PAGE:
• saving ourselves through status, wealth, knowledge, consumption, chemicals, positive thinking, correct religious doctrine, self help groups, health foods or exercise plans.

We do not find God. God finds us - in our darkness, our pain, our emptiness, our loneliness, our weakness.

Moving on to brighter things, I am a Lutheran because of the Lutheran understanding of the Word of God. This is the one plug we got in A Generous Orthodoxy. The Anglican J.I. Packer wrote a book about the Bible called "God Has Spoken." Lutheran church historian Karlfield Froelich observes that if a Lutheran had written it it would have been called "God Is Speaking." Lutherans understand the Word of God as a living address that is active and powerful in the world. Luther once said that the Word of God reformed the Church while he slept or drank beer with his friends. "I did nothing," he said. "The Word did it all."

Lutherans have a multifaceted understanding of the Word of God that begins with Jesus Christ and continues to the ways he is made present in the world. As such, we see preaching as the Word of God (which I think is the way the New Testament uses the phrase), but the the words of absolution that follow confession are also the Word of God, as are the words that accompany the sacraments, and, of course, the Bible. But Lutherans often emphasize that the Bible is only the Word of God in as far as it makes Christ present to us. When it does not do that (because we are using it as a club with which to beat our opponents, for instance), it is not the Word of God.

Finally, and this could easily be listed first, I would emphasize the Lutheran understanding of baptism as God's promise and Christ's call. Baptism has the sort of central importance for Lutherans that the Eucharist does for Catholics. Through baptism we are incorporated in Christ and receive all of his benefits, including new life and salvation from sin, death and the power of the devil. We believe that we receive all these things because God has promised them to us and in baptism bestows them upon us. Baptism is like having the Gospel poured over your head. But Lutherans are also beginning to rediscover that in baptism, Christ lays hold of us. When we are baptized, we are called into mission, called to be followers of Christ. In baptism, we are sealed with the Holy Spirit and marked with the cross of Christ forever. We are Christians, and because of our baptism, we are called to live as Christians.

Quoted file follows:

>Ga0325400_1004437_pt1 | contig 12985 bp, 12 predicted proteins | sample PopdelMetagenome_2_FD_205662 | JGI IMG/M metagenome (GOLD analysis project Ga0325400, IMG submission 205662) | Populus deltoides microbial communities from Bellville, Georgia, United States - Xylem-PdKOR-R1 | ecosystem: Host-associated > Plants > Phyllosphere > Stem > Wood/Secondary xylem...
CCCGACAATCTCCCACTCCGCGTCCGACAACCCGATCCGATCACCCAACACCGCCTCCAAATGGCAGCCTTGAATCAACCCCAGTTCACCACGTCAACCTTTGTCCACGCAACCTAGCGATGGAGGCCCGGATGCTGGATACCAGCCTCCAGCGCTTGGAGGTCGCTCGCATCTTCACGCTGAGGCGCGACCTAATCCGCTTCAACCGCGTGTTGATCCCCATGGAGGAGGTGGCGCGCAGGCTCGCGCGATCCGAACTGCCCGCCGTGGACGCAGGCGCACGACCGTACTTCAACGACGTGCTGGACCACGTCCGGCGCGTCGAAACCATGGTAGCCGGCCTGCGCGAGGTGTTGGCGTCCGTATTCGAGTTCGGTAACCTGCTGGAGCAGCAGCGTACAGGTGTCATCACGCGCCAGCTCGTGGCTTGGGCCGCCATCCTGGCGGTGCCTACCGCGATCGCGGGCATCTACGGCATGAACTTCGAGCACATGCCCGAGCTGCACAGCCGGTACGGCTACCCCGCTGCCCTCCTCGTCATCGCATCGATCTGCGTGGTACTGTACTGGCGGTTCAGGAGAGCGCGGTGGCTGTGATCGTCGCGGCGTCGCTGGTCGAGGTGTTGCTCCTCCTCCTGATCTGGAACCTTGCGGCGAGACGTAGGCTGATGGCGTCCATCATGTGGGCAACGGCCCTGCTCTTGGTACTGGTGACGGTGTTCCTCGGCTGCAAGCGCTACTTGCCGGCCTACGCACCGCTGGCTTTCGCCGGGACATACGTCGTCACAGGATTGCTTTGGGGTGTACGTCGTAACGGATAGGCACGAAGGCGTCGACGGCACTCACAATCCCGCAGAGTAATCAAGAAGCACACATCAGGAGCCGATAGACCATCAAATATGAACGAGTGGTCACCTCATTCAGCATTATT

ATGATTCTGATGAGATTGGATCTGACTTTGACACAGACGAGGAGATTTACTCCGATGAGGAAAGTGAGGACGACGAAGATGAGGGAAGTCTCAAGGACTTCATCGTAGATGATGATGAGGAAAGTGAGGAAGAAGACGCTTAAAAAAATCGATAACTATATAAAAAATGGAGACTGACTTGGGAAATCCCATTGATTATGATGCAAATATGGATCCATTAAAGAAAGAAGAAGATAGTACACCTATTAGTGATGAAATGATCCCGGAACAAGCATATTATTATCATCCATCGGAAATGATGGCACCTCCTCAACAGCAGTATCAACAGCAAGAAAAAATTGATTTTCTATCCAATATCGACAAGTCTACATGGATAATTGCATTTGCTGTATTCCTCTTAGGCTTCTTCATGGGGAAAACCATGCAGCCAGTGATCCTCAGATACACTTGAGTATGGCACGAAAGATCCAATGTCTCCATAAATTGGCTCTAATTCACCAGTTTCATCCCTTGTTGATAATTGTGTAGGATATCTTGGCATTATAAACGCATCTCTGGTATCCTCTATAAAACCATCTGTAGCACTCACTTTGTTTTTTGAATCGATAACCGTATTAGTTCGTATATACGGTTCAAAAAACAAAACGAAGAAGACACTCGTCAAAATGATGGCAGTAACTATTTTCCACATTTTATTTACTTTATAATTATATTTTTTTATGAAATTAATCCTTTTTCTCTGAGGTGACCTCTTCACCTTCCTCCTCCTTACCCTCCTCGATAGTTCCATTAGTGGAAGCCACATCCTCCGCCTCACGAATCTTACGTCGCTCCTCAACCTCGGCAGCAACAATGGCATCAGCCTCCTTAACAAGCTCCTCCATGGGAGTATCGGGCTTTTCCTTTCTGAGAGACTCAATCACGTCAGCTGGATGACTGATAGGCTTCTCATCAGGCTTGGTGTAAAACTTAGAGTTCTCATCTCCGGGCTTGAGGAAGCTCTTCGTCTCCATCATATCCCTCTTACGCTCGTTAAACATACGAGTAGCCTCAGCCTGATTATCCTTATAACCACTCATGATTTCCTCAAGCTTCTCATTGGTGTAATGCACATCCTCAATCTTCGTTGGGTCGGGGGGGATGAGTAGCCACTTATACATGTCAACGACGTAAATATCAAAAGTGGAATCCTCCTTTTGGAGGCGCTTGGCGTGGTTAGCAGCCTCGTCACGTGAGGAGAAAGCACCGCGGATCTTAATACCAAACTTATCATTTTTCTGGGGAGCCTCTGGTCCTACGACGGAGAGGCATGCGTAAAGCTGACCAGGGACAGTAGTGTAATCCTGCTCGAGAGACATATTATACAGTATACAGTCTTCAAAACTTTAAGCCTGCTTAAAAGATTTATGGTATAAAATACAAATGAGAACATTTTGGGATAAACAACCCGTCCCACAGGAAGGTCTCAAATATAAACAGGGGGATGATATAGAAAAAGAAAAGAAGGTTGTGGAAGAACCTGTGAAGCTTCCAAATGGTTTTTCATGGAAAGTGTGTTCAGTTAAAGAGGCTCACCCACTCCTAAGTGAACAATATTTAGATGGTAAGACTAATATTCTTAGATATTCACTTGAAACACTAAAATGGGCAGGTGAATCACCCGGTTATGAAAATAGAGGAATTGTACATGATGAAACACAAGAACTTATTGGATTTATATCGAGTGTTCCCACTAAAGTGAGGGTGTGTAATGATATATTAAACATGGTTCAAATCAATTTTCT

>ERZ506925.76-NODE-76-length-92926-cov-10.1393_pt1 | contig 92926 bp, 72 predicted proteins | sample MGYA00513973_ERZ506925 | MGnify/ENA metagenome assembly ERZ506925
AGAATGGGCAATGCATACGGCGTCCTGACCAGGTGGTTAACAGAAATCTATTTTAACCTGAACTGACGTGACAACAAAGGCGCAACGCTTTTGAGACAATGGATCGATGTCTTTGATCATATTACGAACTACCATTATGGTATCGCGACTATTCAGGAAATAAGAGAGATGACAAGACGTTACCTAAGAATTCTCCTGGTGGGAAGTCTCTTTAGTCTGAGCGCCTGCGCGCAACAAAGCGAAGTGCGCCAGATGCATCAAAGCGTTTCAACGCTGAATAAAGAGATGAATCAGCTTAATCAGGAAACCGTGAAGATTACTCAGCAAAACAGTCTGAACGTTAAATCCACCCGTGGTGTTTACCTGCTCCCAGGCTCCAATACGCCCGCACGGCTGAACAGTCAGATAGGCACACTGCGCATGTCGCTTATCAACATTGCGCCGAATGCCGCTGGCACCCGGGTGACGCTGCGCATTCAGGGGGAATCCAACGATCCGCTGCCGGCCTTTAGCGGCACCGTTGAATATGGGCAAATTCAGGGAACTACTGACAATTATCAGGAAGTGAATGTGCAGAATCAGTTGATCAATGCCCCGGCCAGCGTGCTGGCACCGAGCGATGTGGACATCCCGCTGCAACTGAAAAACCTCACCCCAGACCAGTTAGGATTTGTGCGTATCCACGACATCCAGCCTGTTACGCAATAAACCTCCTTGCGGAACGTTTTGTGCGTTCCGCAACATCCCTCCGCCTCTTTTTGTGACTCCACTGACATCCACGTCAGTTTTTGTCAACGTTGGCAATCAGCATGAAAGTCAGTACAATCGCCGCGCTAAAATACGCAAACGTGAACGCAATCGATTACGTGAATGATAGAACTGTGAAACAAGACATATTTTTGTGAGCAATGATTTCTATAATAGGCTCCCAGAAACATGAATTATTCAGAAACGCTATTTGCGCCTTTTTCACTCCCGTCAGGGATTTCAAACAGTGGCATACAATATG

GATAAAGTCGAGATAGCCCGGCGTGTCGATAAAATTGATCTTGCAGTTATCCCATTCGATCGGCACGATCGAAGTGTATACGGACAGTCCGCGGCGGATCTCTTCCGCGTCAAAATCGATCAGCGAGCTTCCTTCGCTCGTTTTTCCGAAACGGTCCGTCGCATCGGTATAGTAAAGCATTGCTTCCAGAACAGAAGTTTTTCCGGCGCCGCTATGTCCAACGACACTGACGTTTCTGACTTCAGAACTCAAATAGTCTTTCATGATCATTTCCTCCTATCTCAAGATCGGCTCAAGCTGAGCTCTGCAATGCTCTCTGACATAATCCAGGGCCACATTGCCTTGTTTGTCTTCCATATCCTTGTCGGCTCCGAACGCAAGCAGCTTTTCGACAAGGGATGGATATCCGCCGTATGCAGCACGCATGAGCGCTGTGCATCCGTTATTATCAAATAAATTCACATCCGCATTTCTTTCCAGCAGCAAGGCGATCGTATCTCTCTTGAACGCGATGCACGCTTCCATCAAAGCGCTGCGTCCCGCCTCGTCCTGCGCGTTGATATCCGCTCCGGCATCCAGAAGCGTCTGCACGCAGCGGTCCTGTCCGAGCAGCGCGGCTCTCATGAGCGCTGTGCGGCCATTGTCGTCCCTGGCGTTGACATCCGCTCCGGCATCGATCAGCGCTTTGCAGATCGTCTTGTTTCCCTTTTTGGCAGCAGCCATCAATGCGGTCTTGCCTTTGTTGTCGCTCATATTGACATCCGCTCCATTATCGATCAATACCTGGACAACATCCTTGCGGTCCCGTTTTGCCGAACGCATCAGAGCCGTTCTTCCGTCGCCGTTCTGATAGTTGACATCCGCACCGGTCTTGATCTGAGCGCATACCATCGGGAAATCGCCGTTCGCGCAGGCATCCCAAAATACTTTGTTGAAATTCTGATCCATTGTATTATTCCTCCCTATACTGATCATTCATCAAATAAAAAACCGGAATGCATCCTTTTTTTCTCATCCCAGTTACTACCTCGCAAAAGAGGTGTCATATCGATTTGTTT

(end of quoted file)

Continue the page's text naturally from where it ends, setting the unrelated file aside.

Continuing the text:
I could go on and talk about such things as Christ coming to us in the communion meal, about the priesthood of all believers, and about our recognition that we are at once sinners and saints, but I've probably said enough already.

So, once again I thank you, Brian, for your book A Generous Orthodoxy -- it is a wonderful contribution to the Christian faith -- and I look forward to an update when you also become Lutheran.


1 comment:

LutheranChik said...

I'm chuckling reading your post, because I just saw another example of the Calvinist blind spot you describe on Beliefnet.;-)

Among other things, I think that speaks to our (present company excepted, of course;-)) inability to explain who we are and what we believe.